Why do feet stink?

By: Maria Trimarchi

 If only feet smelled like flowers instead of funk.
If only feet smelled like flowers instead of funk.
© RusN/iStock/Thinkstock

Everybody's familiar with stinky feet. Most of us have a friend or relative -- or maybe it's you -- who can clear out a room when they kick off their shoes. Even the sweetest-smelling person can do a decent job stinking up a pair of shoes by running a few miles in them. So what's going on here? Why do your feet have a stronger odor than, say, the palms of your hands, or other parts of your body? After all, isn't body odor about sweat?

Eau de foot is about sweat, yes. A stinky foot may also be a sweaty foot. Each of your feet has 26 bones, 33 joints, 107 ligaments, and 19 muscles -- and as a pair your feet have 250,000 sweat glands that make about one cup (about half a pint) of sweat every day. That means your feet produce more sweat per square inch of skin than any other part of your body [sources: Foot.com, Brawley]. But most of the time sweat itself actually isn't the problem, at least not when it comes to the kind of sweat you find on your feet. You see, there are two types of sweat glands on your body: apocrine glands and eccrine glands. Apocrine glands are found near hair follicles (so you'll find them in abundance on your scalp and in your armpits, as well as the groin region). The sweat they secrete -- a yellowish, thick fluid -- happens in response to stresses. Body odor is the byproduct of bacteria on your skin digesting the sweat produced by apocrine glands. But there are no apocrine glands on your feet.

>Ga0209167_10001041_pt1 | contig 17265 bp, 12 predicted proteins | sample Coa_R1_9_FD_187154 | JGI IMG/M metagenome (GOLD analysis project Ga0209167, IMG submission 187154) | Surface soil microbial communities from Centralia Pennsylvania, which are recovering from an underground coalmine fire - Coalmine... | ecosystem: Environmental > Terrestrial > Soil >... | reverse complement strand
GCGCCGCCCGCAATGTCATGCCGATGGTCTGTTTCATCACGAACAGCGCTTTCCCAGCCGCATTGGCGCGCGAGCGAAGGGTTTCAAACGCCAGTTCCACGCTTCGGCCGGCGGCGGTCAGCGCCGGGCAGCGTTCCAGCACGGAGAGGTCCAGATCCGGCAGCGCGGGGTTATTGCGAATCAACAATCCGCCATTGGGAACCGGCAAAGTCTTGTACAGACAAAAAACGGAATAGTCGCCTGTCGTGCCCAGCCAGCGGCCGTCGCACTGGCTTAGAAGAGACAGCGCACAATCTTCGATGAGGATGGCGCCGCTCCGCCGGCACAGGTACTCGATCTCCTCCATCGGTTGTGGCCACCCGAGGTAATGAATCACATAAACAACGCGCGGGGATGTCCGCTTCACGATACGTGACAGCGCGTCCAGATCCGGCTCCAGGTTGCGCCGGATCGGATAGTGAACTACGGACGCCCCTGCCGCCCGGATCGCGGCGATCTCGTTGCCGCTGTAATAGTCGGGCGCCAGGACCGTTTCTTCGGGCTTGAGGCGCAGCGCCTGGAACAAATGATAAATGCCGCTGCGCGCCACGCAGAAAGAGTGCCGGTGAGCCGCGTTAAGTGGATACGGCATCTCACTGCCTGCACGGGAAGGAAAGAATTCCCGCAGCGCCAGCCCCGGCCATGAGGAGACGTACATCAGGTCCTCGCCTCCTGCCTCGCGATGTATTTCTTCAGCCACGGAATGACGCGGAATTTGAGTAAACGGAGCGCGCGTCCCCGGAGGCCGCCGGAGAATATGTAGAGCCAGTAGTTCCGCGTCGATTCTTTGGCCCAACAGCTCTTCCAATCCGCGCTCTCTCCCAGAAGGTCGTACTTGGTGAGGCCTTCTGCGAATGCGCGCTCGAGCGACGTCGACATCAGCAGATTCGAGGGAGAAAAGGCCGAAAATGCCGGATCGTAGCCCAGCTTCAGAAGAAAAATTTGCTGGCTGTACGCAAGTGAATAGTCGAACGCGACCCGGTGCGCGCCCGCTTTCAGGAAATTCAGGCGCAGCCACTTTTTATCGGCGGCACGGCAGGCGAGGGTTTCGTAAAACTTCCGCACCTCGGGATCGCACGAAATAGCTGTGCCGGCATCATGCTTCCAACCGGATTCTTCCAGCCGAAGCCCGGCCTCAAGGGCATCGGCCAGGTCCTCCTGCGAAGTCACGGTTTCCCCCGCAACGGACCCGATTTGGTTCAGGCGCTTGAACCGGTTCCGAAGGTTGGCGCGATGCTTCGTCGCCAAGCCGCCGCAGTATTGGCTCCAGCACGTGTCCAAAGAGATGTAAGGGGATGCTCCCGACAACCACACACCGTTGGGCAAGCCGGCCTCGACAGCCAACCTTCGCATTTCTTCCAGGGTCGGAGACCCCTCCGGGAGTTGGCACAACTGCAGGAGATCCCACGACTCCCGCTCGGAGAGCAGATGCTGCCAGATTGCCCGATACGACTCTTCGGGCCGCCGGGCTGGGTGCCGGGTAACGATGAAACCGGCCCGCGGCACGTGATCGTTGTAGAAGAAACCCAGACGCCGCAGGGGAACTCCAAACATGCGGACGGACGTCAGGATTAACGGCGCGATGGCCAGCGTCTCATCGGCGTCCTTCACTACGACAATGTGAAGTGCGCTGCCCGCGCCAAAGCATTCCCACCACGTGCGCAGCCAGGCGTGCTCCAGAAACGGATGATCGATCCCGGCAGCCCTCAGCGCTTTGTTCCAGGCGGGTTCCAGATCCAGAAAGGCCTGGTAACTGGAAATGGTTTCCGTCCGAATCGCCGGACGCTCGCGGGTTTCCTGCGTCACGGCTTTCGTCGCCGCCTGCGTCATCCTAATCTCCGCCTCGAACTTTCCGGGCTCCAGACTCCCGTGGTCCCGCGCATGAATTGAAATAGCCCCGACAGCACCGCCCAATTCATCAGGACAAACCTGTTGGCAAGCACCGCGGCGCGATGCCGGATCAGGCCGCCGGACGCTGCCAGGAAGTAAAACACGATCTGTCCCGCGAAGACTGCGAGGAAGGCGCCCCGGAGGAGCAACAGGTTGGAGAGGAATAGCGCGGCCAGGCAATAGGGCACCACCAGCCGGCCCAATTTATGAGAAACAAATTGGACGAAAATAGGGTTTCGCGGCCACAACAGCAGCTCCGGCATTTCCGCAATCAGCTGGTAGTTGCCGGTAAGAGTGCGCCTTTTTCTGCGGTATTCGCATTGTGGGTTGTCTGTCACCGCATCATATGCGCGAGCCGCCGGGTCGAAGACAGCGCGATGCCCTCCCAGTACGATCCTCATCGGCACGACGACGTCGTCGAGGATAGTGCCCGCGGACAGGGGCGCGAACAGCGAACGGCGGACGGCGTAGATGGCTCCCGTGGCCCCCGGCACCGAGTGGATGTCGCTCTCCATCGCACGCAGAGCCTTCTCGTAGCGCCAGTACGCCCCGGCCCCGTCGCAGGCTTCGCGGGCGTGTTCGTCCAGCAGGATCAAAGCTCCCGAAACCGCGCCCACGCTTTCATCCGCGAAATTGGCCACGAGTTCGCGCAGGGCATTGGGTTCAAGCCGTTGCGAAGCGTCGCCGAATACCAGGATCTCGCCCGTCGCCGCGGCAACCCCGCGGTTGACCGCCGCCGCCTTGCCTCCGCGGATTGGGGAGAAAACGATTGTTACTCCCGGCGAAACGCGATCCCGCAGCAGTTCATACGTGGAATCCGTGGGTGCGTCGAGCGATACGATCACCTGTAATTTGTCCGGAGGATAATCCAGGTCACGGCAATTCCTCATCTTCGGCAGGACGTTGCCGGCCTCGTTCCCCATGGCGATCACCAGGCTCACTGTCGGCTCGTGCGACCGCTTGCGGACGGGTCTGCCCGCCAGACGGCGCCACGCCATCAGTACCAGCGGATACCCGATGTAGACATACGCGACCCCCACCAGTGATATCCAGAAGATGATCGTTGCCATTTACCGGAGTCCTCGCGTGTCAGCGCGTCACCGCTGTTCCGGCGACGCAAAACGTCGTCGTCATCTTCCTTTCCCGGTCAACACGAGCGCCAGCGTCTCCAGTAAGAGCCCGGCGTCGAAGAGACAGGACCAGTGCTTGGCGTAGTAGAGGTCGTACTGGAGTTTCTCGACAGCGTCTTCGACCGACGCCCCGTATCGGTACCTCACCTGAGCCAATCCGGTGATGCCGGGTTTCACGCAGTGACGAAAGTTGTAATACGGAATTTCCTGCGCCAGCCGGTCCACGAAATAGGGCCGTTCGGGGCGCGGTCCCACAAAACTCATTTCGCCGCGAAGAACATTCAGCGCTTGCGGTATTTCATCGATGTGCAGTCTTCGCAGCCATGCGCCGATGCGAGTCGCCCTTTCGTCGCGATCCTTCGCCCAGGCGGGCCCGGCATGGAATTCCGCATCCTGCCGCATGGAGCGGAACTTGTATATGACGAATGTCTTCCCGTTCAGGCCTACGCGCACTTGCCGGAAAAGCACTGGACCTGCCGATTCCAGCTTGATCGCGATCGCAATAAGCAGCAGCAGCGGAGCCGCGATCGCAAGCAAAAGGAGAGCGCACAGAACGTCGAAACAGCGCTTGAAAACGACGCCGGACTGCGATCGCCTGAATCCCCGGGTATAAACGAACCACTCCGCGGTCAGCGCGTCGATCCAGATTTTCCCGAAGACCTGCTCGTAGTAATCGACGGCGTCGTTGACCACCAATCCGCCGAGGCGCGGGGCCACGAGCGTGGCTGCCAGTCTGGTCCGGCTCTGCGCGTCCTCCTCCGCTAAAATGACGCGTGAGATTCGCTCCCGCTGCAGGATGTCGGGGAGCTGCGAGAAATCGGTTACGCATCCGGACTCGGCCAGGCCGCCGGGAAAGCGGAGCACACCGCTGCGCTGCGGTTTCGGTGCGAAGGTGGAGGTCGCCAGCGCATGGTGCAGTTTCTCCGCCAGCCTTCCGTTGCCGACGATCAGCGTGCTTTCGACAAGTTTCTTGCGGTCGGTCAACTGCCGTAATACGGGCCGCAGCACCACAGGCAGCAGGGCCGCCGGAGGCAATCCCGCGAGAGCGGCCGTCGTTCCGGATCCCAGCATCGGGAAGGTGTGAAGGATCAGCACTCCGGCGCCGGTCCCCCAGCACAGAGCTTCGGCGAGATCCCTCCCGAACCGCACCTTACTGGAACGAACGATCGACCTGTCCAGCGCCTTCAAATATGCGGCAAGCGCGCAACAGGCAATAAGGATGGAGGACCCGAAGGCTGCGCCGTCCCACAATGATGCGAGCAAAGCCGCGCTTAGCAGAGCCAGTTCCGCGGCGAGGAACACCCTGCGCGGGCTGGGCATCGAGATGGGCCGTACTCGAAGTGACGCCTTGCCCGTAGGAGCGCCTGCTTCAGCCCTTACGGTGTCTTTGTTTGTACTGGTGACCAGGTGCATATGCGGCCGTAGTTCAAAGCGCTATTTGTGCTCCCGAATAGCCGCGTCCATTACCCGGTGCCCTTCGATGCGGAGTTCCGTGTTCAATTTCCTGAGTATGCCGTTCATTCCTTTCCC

Eccrine glands, on the other hand, are located in the skin all over your body, including your feet. This sweat is intended to cool you down. On its own, the sweat produced by the eccrine glands on the soles of your feet is pretty much just water and salt, and really doesn't have any odor at all.

It's bacteria that's the real culprit behind foot odor; well, that and whether or not you wear socks.


The Bacteria Behind Foot Odor

Your feet and Limburger cheese have more in common than you may realize. Both are loved by the bacteria B. linens.
Your feet and Limburger cheese have more in common than you may realize. Both are loved by the bacteria B. linens.
© Hopfphotography/iStock/Thinkstock

Your skin normally has bacteria living on it; we co-exist with thousands of microorganisms and never give them any thought, until things go wrong -- or smelly.

Staphylococcus epidermidis and Bacillus subtilis, for example, are two types of bacteria that naturally live on the skin of your feet. Yes, they like living in the moist, warm environment your sock provides, but they also like life on a sweaty bare foot -- and they really like to eat an amino acid, leucine, found in the sweat the eccrine glands in your feet produce. When these bacteria eat leucine they produce their own gassy byproduct: isovaleric acid. This isovaleric acid is what gives both stinky cheese and stinky feet their malodorous scent. Foot odor can be particularly pungent if you happen to be a person who has a lot of B. subtilis living on your feet; as it turns out, they're naturally a bit stinkier (with a hint of vinegar) than other bacteria living off your leucine [source: Ara]. Different bacteria produce different odors, though, and if your feet tend to have a sulfuric or ammonia-like aroma, you can blame a different microorganism: Meet Brevibacterium linens.